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dc.contributor.advisorHuppert, Herbert
dc.contributor.advisorMcElwaine, Jim
dc.contributor.authorTakagi, Daisuke
dc.date.accessioned2010-12-23T12:36:06Z
dc.date.available2010-12-23T12:36:06Z
dc.date.issued2010-11-16
dc.identifier.otherPhD.33801
dc.identifier.urihttp://www.dspace.cam.ac.uk/handle/1810/228707
dc.identifier.urihttps://www.repository.cam.ac.uk/handle/1810/228707
dc.description.abstractMaterials can flow down a slope in a wide range of geophysical and industrial contexts, including lava flows on volcanoes and thin films on coated surfaces. The aim of my research is to provide quantitative insight into these forms of motion and their dependence on effects of the topography, the volume and the rheology of the flowing structure. Numerous different problems are investigated through mathematical models, which are developed analytically and confirmed by laboratory experiments. The initial advance of long lava flows is studied by considering the flow of viscous fluid released on sloping channels. A scaling analysis, in agreement with analog experiments and field data, offers a practical tool for predicting the advance of lava flows and conducting hazard analysis. A simple and powerful theory predicts the structure of flows resulting from any time-dependent release of fluid down a slope. Results obtained by the method of characteristics reveal how the speed of the advancing front depends importantly on the rate of fluid supplied at an earlier time. Viscous flows on surfaces with different shapes are described by similarity solutions to address problems motivated by engineering as well as geophysical applications. Pouring viscous fluid out of a container can be a frustratingly slow process depending on the shape and the degree of tipping of the container. The discharge rate of the fluid is analysed in simple cases, shedding light on how containers can be emptied most quickly in cosmetic and food industries. In a separate study motivated by coating industries, thin films are shown to evolve with uniform thickness as they drain near the top of a horizontal cylinder or sphere. The leading edge eventually splits into rivulets as predicted theoretically and confirmed by experiments. Debris flows can develop levees and trigger avalanches which are studied by considering dense granular flows down a rough inclined plane. Granular materials released down a slope can produce a flowing structure confined by levees or trigger avalanches at regular intervals, depending on the steady rate of supply. The experimental results are discussed using theoretical ideas of shallow granular flows. Finally, materials flowing in long and slender ducts are investigated theoretically to better understand the digestive and urinary systems in biology. The materials are pumped in an elastic tube by translating waves of muscular contraction and relaxation. The deformation of the tube is predicted by solving a free-boundary problem, a similar mathematical exercise to predicting the moving boundaries of materials spreading on slopes.en_GB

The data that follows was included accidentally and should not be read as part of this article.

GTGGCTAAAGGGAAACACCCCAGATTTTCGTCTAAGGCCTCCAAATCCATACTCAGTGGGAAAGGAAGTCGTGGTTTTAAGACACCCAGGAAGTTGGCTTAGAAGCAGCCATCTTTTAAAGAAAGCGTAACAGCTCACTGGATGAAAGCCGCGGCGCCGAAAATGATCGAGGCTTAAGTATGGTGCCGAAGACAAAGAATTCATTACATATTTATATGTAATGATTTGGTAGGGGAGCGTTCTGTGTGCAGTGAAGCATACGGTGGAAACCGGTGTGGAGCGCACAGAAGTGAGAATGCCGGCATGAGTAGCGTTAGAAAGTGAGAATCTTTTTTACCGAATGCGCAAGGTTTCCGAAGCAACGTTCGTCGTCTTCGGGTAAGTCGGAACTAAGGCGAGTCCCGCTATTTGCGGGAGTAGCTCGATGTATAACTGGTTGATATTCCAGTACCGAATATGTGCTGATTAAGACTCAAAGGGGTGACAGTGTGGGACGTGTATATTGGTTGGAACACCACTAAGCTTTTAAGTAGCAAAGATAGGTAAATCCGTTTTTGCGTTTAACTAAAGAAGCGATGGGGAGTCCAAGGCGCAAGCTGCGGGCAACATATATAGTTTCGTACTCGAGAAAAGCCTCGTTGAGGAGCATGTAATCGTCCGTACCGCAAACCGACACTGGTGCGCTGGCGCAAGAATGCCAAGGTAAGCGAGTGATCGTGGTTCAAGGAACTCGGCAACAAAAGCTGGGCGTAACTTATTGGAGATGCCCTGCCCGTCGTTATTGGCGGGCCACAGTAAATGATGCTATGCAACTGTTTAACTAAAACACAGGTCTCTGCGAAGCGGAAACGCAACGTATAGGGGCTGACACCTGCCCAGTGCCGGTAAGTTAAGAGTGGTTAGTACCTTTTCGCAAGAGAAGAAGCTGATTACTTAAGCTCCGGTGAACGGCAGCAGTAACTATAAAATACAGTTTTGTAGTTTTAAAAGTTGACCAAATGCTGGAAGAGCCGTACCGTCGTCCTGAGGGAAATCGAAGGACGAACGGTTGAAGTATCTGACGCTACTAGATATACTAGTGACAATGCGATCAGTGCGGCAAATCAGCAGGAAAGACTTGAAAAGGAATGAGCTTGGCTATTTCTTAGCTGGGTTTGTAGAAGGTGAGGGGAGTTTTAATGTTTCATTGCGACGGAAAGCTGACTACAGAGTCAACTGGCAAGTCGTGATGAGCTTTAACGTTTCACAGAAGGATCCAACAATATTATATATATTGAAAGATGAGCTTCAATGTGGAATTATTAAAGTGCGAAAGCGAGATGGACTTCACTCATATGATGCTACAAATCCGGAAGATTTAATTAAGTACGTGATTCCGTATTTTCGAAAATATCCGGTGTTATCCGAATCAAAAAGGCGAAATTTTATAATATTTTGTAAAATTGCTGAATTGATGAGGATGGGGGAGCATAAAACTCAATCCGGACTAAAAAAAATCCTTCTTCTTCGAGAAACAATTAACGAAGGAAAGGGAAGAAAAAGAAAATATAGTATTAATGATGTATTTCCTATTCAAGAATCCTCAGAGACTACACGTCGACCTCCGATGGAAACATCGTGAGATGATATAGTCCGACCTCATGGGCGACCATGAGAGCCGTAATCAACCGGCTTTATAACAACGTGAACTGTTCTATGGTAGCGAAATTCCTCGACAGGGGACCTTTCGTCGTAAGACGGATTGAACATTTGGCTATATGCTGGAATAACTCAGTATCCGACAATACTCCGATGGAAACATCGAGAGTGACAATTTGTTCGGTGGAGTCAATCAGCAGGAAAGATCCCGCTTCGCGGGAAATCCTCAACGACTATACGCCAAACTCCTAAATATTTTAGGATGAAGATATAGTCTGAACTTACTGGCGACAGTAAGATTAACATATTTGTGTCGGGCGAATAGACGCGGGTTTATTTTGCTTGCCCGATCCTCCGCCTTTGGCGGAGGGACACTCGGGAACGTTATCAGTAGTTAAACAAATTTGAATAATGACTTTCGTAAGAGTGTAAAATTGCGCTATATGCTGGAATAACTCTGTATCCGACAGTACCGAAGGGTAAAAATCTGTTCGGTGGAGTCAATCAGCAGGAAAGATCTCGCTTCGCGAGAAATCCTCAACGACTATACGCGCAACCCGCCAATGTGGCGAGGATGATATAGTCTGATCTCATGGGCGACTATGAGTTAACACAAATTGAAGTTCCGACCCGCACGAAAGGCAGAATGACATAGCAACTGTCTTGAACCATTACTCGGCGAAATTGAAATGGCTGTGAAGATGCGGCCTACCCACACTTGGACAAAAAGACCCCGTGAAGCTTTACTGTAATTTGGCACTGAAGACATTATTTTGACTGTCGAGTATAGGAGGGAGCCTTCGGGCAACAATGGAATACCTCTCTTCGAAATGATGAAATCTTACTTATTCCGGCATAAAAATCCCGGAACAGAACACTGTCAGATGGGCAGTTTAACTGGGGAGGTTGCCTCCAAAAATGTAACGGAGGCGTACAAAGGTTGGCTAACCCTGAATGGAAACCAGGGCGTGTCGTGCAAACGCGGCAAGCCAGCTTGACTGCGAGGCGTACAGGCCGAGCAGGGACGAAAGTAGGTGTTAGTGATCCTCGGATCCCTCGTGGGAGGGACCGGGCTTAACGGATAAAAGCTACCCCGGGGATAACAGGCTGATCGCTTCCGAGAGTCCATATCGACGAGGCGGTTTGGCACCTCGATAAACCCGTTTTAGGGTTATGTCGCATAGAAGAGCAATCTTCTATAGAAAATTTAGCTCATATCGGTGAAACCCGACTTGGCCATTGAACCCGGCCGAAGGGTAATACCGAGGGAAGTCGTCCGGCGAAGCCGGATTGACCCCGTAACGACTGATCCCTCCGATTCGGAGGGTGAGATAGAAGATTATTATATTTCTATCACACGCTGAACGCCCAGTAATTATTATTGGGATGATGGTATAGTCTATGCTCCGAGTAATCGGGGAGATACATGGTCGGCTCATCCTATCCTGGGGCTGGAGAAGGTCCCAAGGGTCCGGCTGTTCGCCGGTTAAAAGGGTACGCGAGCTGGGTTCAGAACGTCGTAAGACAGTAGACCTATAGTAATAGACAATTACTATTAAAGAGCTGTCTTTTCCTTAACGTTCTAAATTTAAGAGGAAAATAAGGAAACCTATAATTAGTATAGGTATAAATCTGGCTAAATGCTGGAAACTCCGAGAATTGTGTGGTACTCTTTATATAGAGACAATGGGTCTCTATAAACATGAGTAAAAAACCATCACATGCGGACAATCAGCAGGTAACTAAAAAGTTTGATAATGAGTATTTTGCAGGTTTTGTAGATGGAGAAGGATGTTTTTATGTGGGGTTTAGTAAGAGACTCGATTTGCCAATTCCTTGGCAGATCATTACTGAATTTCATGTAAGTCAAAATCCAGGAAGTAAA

dc.language.isoenen_GB
dc.subjectFluid dynamicsen_GB
dc.subjectGranular rheologyen_GB
dc.subjectGravity currenten_GB
dc.subjectLubrication theoryen_GB
dc.titleSpreading of viscous fluids and granular materials on slopesen_GB
dc.typeThesisen_GB
dc.type.qualificationlevelDoctoral
dc.type.qualificationnameDoctor of Philosophy (PhD)
dc.publisher.institutionUniversity of Cambridgeen_GB
dc.publisher.departmentDepartment of Applied Mathematics and Theoretical Physicsen_GB
dc.identifier.doi10.17863/CAM.16098


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